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Act of Treason By: David Forsmark
FrontPageMagazine.com | Wednesday, November 08, 2006

Act of Treason
By Vince Flynn
Atria, $25.95, 415pp.

It seems that every time I write a Frontpage column about thrillers that defy conventional liberal wisdom, a reader posts the question, "When is the next Vince Flynn book coming out?"  Here you go, just in the nick of time.

Act of Treason is Flynn's latest adventure starring paramilitary hero, Mitch Rapp, the CIA equivalent to Dirty Harry, whose exploits in defense of America regularly force him to defy liberal Washington politicians in much the same way that Harry Callahan had to mix it up with the San Francisco brass.


And whether you're a fan eagerly awaiting the next installment or a curious reader wondering what all the fuss is about, Act will make your day.  Flynn's tale illustrates the folly of treating terrorists as a law enforcement problem -- of granting suspected combatants the innocent-until-proven-guilty standard and trying to meet the standards of evidence that an American court would require -- and of the circus that a hostile media would create if such a thing were even attempted.


The story opens with the Democrat ticket for president lagging in the polls because Americans just can't take them seriously on national security issues.  But when an assassination attempt on their motorcade just before the election kills the prospective first lady, the ticket is swept into office on a mixture of sympathy and defiance.  Call it the reverse-Madrid effect.  Americans figure that if Al Qaeda is this afraid of the ticket, it must be good.


Rapp and his boss, CIA Director Irene Kennedy, will be first on the chopping block for the new liberal administration, but Kennedy assigns Rapp to track down the assassin during the transition period. Rapp captures the Bosnian-born killer in Cyprus and delivers him stateside after commandeering a secret CIA jet used to transport terrorists.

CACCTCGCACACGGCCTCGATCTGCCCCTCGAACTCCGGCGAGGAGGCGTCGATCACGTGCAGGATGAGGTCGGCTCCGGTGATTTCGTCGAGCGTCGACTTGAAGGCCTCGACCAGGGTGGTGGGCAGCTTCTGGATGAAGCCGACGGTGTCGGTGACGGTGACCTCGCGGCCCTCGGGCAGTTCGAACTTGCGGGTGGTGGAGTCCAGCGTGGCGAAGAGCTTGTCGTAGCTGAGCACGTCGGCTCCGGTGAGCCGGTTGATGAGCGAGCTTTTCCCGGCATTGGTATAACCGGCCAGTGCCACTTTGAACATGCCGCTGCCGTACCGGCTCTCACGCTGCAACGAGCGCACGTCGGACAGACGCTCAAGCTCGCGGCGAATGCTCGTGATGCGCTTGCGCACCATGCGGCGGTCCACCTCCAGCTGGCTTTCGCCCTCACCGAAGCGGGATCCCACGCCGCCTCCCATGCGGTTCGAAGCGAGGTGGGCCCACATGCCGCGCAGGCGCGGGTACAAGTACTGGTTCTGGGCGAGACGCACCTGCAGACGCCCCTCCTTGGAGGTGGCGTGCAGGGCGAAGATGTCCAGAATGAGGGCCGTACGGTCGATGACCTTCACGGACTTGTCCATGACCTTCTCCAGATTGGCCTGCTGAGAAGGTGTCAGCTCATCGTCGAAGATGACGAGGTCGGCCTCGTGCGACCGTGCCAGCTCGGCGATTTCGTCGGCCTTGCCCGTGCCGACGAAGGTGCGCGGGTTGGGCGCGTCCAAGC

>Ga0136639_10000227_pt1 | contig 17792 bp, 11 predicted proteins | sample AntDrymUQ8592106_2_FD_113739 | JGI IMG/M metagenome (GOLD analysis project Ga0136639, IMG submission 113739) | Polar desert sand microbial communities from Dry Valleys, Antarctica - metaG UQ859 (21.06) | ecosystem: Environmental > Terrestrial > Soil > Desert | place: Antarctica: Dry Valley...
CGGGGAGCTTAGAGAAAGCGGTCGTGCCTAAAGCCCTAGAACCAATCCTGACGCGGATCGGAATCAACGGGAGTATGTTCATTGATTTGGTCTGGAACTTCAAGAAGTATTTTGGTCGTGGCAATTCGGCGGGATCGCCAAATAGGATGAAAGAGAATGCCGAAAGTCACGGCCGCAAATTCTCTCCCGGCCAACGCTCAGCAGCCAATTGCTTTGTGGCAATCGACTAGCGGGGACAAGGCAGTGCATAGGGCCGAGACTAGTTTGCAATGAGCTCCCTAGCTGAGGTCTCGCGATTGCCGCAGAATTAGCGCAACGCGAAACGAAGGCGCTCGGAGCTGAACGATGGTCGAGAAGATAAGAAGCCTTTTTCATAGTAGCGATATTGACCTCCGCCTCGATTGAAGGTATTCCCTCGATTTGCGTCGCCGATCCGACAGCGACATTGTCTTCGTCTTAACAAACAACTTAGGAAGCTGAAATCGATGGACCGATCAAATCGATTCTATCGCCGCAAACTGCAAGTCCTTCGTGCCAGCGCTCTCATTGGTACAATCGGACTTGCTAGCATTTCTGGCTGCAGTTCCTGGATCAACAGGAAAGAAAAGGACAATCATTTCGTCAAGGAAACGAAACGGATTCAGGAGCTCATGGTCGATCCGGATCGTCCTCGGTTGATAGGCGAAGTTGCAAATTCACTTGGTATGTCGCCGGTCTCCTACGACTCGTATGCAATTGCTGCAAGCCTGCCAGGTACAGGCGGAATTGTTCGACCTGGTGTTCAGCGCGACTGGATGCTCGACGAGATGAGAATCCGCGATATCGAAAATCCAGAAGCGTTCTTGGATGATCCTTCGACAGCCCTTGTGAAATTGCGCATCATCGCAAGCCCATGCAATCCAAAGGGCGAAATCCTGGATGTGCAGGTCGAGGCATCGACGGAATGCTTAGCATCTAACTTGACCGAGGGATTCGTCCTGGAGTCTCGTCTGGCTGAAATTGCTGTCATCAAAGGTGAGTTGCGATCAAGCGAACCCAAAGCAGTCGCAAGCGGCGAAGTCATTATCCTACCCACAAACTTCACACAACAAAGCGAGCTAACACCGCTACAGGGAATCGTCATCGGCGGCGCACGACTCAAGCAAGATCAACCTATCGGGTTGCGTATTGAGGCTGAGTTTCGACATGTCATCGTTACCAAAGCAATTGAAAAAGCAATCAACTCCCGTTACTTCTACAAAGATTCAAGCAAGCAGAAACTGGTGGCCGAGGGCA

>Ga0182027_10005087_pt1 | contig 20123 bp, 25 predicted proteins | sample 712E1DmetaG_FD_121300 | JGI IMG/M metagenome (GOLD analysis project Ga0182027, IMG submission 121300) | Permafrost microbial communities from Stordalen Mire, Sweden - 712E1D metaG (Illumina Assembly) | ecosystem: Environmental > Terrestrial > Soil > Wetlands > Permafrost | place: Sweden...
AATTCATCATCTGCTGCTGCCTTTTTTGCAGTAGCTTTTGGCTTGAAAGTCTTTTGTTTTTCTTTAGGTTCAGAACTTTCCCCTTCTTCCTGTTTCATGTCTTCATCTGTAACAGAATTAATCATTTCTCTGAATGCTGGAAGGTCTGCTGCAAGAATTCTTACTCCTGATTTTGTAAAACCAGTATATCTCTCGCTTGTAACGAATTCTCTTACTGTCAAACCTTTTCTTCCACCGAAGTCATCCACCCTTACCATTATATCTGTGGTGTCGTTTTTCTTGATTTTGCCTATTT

Unfortunately, Mark Ross, the ultraliberal vice president-elect, has gotten involved in the case, and the assassin is turned over to the Justice Department for trial, rather than sent to a CIA facility for interrogation.  Ross also has leaked to Tom Rich of the New York Times (Rich: get it?) that the possibly innocent man was shot in both hands and knees by that notorious Neanderthal Mitch Rapp, putting his confession in doubt because of "torture."


As Rapp explains to a young operative who thinks the CIA will finally get some good press, "Every news story has its cycle.  And when it's about the Agency, no matter how good it looks at the beginning, it eventually gets ugly. It all come down to our methods.  They're vegetarians, we're meat eaters."


It's not revealing too much to tell you that Ross is the villain of the piece, having arranged the death of the philandering wife of his running mate in a way that would eliminate two vulnerabilities at once; Flynn lays out the conspiracy pretty early in the book. There is no 24-style unraveling of layers of shocking conspiracy here, just the undeniable pleasure of watching the usual suspects get their comuppance.


It's no wonder - and good news - that Flynn has been retained as a story consultant for TV's 24. That should put a check on any incentive the show's producers might have to atone for past politically incorrect sins.


So until Jack Bauer hits your TV screen again in January, confounding America's enemies at home and abroad, Mitch Rapp fits the action lover's bill quite nicely.


Flynn's writing has improved since his first novels, but he's still capable of churning out such blunders as, "Rapp's eye was locked in on Gazich. A literal tunnel."  That's OK -- after all, Flynn sometimes get enough tradecraft detail right that former CIA Director Porter Goss once asked exasperatedly of his work, "Who cleared this?"


Even less believable but still irresistibly fun is Spy (Atria, $25.95, 483 pp.), the latest in Ted Bell's Alexander Hawke series. Filled with well done, if over the top, action scenes, the thriller moves along at a brisk clip with several cliff-hanging plots intersecting, overlapping and keeping the pages moving.


This is action comic book territory -- think Clive Cussler with hot button themes. Lots of them.  If Vince Flynn is too politically incorrect for you, don't even think about picking up Spy.


Hawke coins them term "jihadistas" to describe his opponents as Al Qaeda collaborates with Venezuelan thugocrat Hugo Chavez to set up a secret training camp for terrorists in the Amazon jungle.  The plan is to exacerbate the simmering low-level war on the Texas border as cover for their plan to use WMDs on America that were smuggled out of Iraq.


If recent news reports of a testosterone deficit in American males are true, these books are just what the doctor ordered.


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